As if the these were not enough, the bill, introduced in the USA’s House of Representatives (incorporating amendments), laid down:

(i) that the US Government shall urge India to sign an Additional protocol with IAEA, consistent with IAEA principles, practices, and policies at the earliest date;

(ii) that in the case of any proposal from India for a subsequent arrangement for reprocessing or any alteration (of the spent fuel), the President shall keep the appropriate congressional committees fully and currently informed of any discussion or negotiation related to the subject and brief the committees each month;

(iii) that the US President would be required to certify that it would pursue efforts to ensure that any other nation that supplies reactor fuel or equipment or nuclear or non-nuclear material, subjects India to similar arrangements;

(iv) that the President shall certify that the US is pursuing a policy with the Nuclear Supplies Group, individually and collectively, to agree to further restrict the transfer of equipment and technology related to the enrichment of uranium and reprocessing of spent nuclear fuel to India, and that the issuance of this certificate will have to be done before exchanging any diplomatic exchanges;

(v) that the President shall seek to achieve, by the earliest possible date, either within NSG or with relevant participating governments, the adoption of principles, reporting exchanges of information ….. to assure peaceful use and accounting of by product material to ensure that nothing is being diverted by India to non-peaceful purposes;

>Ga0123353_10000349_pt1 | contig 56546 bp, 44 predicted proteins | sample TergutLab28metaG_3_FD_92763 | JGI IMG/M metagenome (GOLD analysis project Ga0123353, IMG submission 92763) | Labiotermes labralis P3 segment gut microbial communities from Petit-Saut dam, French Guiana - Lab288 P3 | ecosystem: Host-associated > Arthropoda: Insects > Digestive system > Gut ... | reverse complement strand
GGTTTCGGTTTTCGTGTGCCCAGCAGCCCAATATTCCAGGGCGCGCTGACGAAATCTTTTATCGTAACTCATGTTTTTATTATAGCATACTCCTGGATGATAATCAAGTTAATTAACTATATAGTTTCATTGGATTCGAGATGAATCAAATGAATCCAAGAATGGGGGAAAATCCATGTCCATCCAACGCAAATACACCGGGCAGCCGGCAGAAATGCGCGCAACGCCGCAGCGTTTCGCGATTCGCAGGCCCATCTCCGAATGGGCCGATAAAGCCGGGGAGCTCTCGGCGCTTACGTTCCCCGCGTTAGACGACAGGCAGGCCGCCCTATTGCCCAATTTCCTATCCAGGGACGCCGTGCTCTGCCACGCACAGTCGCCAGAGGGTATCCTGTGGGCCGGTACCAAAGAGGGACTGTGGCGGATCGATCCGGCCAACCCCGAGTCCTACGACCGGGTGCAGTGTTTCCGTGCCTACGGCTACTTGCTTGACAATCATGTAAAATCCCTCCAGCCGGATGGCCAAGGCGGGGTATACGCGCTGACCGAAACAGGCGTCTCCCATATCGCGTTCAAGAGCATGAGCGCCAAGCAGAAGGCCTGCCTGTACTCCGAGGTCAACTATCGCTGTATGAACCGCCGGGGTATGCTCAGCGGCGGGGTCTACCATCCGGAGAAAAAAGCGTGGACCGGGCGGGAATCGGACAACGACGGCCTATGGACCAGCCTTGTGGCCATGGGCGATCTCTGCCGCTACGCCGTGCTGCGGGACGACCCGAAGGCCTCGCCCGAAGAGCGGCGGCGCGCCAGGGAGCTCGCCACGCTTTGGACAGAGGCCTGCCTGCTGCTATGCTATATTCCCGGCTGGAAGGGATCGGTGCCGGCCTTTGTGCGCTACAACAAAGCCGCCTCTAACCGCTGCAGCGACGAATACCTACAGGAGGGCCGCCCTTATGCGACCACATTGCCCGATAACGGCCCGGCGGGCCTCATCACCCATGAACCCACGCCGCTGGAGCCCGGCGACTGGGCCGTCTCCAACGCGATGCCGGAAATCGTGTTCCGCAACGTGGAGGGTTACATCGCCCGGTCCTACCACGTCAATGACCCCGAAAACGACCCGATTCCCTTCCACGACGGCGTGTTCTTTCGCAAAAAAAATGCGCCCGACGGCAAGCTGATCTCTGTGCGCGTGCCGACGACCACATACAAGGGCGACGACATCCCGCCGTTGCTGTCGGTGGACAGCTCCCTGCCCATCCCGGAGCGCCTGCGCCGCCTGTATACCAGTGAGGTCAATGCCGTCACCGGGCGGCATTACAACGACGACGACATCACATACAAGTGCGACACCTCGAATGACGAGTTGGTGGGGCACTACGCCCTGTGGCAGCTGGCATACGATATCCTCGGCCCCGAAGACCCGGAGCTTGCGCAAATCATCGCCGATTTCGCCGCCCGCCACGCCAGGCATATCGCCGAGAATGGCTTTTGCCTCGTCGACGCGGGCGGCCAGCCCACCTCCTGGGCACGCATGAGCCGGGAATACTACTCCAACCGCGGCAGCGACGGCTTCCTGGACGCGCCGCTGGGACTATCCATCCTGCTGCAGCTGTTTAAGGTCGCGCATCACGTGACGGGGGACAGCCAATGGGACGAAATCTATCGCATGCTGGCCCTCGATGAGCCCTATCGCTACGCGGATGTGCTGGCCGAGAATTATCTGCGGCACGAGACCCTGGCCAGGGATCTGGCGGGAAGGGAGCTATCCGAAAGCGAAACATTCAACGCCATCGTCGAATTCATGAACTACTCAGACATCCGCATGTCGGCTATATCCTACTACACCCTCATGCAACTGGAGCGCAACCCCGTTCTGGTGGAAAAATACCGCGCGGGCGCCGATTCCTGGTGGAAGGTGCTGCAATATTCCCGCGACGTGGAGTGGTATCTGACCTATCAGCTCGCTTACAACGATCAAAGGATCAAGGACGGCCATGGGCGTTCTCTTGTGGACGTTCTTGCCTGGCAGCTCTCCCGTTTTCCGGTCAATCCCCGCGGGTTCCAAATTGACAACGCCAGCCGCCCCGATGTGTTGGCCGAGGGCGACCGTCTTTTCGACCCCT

and

(vi) that not later than six months after the enactment of the Act, and every six months thereafter, the President shall transmit to the appropriate congressional committee a report on efforts by the United States pursuant to subsections (a) and (b).

Every one of these amendments is an insult to India’s impeccable record and her efforts not to step out of the “minimum arsenal build-up for nuclear deterrence”. India has the right to ask: has the USA, which has the dirtiest record in building its nuclear arsenal breaching its own pledge to progressively reduce the arsenal, any right to challenge India, the only nuclear capable state which has stuck rigidly to the objective of non-proliferation?

WORLD COMMISSION’S INDICTMENT OF THE USA

THE world needed to expose this US hypocrisy and fling to its face the report of the independent International Commission on the Weapons of Mass Destruction, chaired by Hans Blix (the former chief of IAEA and also of the team which investigated Iran’s alleged preparations for WMDs)—among whose members was a former US Defence Secretary, William Perry. The Commission held the United States largely responsible for the current situation, wherein the urge for proliferation of nuclear weapons is spreading to more and more countries and the chances of possible terrorist acquisitions, too, are increasing. The report pointed out that the NPT treaty of 1968 obligated the US to end the arms race ‘at an early date’, and negotiate ‘in good faith’, the elimination of its nuclear arsenal. But, although the treaty was extended indefinitely in 1995, President Bill Clinton threatened “first-use of nuclear weapons as the cornerstone of US national security” in a 1997 directive. The greatest culprit is the USA.